As I have said many times on this blog we have a neoliberal political elite which are totally divorced in background, education and profession from the people they are meant to be representing. Who on leaving office are increasingly rewarded financially by big business, the banks and media oligarchs who run the British economy in their own interest.

Cometh the hour Cometh the man?

These people believed they were unassailable, having shackled the system in their own image, then out of the blue came a political meteorite named Jeremy, a modest and decent man. A political Chauncey Gardiner who unlike the elites spoke the same language as the common man.

Corbyn is dangerous to the elites for a number of reasons; he is against the unnecessary foreign wars which they all support, austerity, and the dismantling of the Welfare State. Privatising the NHS and slicing it off into ever smaller cuts making it all the easier to sell off to the vulture capitalists. And crime of crimes, Corbyn sees housing as a public right which should be provided by the state for those who have need of it, a service available to all.

Most of all he epitomises in human form there is another way of governing, a real alternative to the neoliberal semi fascistic road.

If you add in his wish to empower the LP membership by democratize the party, it's not difficult to see how he poses a real threat to the elites who are the ruling class of our age. Corbyn is not only offering a real alternative to their destructive policies, but his views are gradually gaining traction with the masses. As leader of the Labour Party he has a platform which cannot be entirely ignored by the mainstream media, no matter how much the Murdoch's of this world wish to silence him.

As another political scientist Henry Farrell wrote on Crooked Timber:

Corbyn will face relentless opposition from the elites that have replaced the masses as the main source of human resources for parties and politicians.

U.K. businesses and especially the financial elite of London’s city are vehemently opposed to Corbyn’s leadership and political project, which potentially destabilizes the consensus that they see as essential to Britain’s and their own prosperity.

It's clear the political and corporate elites like the system the way it is, and have resources, including those of the state they will use to keep it unchanged, and to hell with the damage they do to the nation and it's people. Their whole ethos is based on their own self interest. They do not care which party is in power as a long as it's led by men and women who believe in their outdated and destructive values and views.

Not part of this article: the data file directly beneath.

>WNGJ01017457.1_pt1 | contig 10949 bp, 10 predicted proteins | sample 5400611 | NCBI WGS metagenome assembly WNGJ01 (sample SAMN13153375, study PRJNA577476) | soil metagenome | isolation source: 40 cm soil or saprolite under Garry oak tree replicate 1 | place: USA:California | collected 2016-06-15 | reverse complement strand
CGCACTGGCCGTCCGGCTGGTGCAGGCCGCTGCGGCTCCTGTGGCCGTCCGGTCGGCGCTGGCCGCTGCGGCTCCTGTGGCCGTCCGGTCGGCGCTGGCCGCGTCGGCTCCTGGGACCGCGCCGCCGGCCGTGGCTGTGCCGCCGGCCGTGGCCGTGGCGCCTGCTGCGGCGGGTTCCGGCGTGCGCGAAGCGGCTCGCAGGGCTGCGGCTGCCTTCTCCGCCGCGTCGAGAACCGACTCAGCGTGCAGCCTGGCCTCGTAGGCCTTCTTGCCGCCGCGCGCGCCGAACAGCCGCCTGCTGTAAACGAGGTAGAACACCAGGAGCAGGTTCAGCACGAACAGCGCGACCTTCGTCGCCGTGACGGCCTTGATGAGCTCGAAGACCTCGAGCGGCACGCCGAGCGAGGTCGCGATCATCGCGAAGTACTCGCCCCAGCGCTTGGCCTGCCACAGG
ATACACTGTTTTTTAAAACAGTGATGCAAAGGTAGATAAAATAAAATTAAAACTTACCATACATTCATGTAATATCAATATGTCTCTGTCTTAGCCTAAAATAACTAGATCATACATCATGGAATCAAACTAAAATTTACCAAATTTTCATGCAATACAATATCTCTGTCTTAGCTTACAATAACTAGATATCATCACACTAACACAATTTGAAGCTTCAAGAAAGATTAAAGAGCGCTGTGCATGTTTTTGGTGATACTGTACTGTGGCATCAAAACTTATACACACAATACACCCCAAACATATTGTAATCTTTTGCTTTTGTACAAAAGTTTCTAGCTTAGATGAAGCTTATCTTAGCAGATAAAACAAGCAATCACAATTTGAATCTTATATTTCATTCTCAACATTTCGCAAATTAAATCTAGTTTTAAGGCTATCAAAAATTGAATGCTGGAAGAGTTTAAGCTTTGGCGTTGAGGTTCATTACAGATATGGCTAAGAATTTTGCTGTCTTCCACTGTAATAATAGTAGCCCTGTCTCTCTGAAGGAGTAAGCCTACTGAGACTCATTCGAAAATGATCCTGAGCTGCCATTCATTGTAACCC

Only a mass democratic awakening in the UK will defeat these creatures. It will be for the people to decide whether they wish to live in a nation in which a political elite manipulate the system for the advantage of the few. Or in a nation which is open and democratic in which equality reigns.

The Labour Party now has 370,658 members, of these 183,658 joined since May when Corbyn began his victorious leadership campaign. Which surely shows increasing numbers of people have had enough of the neoliberal mumbo-jumbo, they're sick of the lies and sleight of hand. Another world is possible.

* 'Lord' Feldman the Tory party chair is an example of this type of manipulation)


  1. I dont get the math : 177000 (NUMBERS IN 2010)-100000 (NUMBERS IN 2015) = 77000 not 190000 you say in "
    Since David Cameron's became the party leader it has hemorrhaged 190,000 members".

    Is this the fabled Mickmatics?

  2. My mistake Tories lost approximately that number of members between 2005 when Cameron became party leader, and 2015. I imagine given the average age of Tory members many must has died or gone to a living death as a Ukip member. Either way Cameron has hemorrhaged members. It is strange really because the media portrays Cameron as a modern 21st century leader and Corbyn as a 1960s retread, yet people, especially the young have been flocking to join the LP.

  3. You havent been 'cutting and pasting' to create your work have you Mick?
    The media portrayal of Cameron is not strange in the general context of 1) Their previous summations of political trends/figures 2) Their reason for existing. It isnt to disseminate the news (primarily at least).

    Its not just the UK where this young membership/old leader is taking place.Perhaps because of single parent families in the West, young people are looking for kindly,fatherly figures? Corbyn is definately someone I wouldnt feel uncomfortable bathing me, but Cameron.....eurgh!